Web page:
Question: How do I stop those annoying telemarketing calls?
Answer :

How many times have you just sat down to dinner with your family when the phone rings? You think the call could be important, so you pick up the phone. But on the other end is Susie from the Abracadabra Corporation. She's calling to let you know that she has a great offer for you this evening. If you're like most people, you either hang up on Susie in the middle of her sales pitch or wait until she's finished to say, "I'm not interested."

But if you want telemarketers to stop calling you, you need to say that when they call. Once you tell a telemarketing firm to put you on its "do not call" list, it is required by law to do so. If a telemarketing company continues to call, you may be able to take that firm to court. If you find yourself in this situation, be sure to document the calls (e.g., dates, times, company name, the caller's name) and consult an attorney for more information.

Unfortunately, the effectiveness of this technique is limited. You may put an end to Susie's calls, but Betty, Joe, Lou, and Ben are standing by, waiting to call you. A better way to end telemarketing calls is to sign up for the National Do Not Call Registry. This free federal service, managed by the Federal Trade Commission (FTC), makes it illegal for telemarketers to call you once your number is included on the registry. To sign up, visit or call (888) 382-1222.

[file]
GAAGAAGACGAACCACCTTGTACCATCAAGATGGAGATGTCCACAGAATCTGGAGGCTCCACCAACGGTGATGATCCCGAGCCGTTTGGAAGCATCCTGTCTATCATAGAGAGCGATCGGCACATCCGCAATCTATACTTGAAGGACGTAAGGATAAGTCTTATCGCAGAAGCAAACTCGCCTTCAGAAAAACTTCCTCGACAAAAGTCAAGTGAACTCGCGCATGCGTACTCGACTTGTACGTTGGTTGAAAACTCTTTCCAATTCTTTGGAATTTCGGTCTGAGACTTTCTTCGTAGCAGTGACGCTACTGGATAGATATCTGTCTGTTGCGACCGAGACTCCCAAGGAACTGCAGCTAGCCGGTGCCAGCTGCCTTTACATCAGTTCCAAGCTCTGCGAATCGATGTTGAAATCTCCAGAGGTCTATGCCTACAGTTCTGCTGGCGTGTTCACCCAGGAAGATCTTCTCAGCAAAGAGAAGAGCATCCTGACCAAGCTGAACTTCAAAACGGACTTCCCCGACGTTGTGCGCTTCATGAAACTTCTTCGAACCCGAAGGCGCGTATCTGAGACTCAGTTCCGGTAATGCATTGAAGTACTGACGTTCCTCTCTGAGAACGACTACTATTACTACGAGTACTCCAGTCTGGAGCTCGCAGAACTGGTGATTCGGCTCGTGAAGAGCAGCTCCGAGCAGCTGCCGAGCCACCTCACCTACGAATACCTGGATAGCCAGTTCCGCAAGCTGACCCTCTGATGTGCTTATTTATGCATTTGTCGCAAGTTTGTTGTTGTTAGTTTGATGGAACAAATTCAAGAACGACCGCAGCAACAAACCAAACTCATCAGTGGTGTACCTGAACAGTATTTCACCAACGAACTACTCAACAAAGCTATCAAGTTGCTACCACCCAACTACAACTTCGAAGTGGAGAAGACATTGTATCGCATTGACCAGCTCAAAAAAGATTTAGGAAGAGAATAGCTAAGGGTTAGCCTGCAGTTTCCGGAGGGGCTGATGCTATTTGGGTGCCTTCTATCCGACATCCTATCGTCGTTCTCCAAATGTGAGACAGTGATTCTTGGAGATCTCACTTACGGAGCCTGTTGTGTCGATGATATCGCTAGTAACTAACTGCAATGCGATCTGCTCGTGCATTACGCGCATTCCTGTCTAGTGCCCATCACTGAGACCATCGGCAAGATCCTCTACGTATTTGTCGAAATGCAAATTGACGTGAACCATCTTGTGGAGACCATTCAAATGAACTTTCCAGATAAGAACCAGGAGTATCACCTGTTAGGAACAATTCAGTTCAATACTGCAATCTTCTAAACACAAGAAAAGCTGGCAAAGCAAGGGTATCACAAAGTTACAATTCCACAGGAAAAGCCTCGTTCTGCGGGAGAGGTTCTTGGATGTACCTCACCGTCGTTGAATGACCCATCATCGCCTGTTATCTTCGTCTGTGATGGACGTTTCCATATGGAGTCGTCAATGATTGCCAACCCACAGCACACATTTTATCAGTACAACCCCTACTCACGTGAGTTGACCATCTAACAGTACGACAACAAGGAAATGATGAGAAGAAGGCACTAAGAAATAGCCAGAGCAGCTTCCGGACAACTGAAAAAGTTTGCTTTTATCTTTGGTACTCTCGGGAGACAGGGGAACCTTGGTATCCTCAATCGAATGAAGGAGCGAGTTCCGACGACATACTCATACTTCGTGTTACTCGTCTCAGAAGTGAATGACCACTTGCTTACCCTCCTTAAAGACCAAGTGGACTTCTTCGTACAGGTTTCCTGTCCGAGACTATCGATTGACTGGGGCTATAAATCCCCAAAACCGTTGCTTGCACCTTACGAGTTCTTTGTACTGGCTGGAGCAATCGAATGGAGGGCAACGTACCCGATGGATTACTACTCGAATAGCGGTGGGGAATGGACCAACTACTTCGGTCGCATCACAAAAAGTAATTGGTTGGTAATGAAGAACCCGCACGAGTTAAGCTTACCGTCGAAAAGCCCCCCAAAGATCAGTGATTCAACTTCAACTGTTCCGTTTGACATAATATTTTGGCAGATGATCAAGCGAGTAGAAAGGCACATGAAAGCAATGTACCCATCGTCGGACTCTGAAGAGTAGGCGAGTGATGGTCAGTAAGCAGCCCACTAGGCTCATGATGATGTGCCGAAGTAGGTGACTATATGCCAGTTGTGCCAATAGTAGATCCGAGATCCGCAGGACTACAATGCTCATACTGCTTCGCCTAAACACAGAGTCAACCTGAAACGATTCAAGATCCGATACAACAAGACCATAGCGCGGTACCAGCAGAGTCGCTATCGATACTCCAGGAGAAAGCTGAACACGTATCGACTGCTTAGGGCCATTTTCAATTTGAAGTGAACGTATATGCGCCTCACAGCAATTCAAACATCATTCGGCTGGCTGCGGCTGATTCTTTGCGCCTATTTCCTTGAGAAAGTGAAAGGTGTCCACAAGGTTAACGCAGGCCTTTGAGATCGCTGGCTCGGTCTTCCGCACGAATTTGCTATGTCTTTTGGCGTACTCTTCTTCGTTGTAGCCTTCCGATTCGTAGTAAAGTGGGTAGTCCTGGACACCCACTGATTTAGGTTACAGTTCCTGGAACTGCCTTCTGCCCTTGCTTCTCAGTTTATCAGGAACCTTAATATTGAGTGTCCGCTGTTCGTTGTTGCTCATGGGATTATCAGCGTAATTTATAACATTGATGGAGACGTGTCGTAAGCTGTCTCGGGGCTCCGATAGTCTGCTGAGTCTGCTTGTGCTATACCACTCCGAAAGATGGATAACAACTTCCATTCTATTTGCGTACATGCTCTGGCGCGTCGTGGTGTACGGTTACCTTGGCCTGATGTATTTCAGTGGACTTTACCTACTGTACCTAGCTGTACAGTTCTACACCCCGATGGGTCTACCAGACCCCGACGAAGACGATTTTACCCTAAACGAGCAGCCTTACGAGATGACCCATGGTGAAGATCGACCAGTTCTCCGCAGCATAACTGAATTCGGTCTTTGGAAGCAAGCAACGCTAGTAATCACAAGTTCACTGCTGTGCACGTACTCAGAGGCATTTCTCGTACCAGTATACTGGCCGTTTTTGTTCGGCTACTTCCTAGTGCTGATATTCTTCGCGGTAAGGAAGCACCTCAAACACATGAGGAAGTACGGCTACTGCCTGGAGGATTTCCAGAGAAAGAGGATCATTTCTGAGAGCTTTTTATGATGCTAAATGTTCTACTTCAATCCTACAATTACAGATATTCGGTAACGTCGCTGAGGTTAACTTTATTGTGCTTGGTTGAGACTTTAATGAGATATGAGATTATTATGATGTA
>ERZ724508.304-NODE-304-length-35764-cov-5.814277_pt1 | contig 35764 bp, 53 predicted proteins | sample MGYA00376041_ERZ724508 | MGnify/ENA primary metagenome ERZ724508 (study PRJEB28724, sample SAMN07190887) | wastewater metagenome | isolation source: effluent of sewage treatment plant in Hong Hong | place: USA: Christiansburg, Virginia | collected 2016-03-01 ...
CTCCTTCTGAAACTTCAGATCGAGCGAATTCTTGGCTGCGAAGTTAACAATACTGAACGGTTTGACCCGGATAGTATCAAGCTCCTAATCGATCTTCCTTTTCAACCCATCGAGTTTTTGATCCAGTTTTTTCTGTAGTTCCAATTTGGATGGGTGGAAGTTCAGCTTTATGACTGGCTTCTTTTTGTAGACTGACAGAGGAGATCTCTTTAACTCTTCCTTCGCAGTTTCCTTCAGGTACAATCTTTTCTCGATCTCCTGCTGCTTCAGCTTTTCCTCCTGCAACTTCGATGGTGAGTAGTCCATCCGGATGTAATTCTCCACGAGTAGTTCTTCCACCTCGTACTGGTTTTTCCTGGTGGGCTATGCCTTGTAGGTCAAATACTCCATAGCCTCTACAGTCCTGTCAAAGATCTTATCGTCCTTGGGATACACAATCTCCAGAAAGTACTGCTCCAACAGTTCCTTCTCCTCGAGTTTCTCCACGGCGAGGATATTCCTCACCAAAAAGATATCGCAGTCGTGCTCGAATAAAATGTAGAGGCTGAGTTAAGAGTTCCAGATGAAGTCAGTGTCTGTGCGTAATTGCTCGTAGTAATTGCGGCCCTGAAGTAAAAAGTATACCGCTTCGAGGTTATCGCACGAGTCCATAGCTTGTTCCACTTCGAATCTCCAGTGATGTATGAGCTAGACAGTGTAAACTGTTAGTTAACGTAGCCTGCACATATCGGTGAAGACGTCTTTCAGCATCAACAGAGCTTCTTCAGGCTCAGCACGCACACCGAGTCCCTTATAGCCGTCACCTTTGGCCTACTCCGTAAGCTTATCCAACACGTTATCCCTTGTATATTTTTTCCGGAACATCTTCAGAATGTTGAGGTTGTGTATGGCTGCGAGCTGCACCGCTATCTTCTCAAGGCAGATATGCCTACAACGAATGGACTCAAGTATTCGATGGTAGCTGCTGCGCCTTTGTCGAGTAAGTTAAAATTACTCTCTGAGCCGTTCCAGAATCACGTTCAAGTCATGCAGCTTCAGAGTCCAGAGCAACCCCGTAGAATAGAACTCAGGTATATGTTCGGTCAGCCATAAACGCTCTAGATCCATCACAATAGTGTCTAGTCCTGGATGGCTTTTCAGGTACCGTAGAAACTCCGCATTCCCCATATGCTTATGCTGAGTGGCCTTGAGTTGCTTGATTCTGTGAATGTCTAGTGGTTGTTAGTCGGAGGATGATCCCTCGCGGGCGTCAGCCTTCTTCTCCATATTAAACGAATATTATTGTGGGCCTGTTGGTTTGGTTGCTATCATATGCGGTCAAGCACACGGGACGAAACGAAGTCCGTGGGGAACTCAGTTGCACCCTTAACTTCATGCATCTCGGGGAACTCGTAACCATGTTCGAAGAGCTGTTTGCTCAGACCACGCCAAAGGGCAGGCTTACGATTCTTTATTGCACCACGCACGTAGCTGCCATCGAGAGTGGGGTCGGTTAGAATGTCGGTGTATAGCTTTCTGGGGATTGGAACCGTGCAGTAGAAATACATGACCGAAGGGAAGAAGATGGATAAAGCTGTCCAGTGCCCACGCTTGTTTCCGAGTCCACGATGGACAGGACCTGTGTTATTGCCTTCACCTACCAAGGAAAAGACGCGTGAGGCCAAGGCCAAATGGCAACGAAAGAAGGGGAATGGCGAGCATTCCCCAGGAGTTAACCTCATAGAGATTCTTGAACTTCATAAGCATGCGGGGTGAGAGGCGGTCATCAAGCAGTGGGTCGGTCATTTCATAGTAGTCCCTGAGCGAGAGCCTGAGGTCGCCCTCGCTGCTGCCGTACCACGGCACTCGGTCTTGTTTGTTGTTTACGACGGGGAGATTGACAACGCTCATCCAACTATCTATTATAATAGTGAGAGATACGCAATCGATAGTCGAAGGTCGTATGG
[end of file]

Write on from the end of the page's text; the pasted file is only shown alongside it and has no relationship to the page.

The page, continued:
Many states that maintain "do not call" registries automatically transfer names from their lists to the national registry, so once you've signed up for your state's registry, you may not need to re-register for the national list. You won't receive any confirmation once your number has been added to the national registry, but you can verify your status by contacting the FTC through the website or phone number listed above.

Although you should receive far fewer dinnertime calls once you've signed up for the national registry, don't expect telemarketing calls to end completely. Because certain calls don't fall under federal rules, you may continue to receive calls from companies with which you have an established business relationship, from charities or political organizations soliciting donations, or from companies doing phone surveys. To end these calls, you'll have to ask these callers, one by one, to put you on their organization's "do not call" list.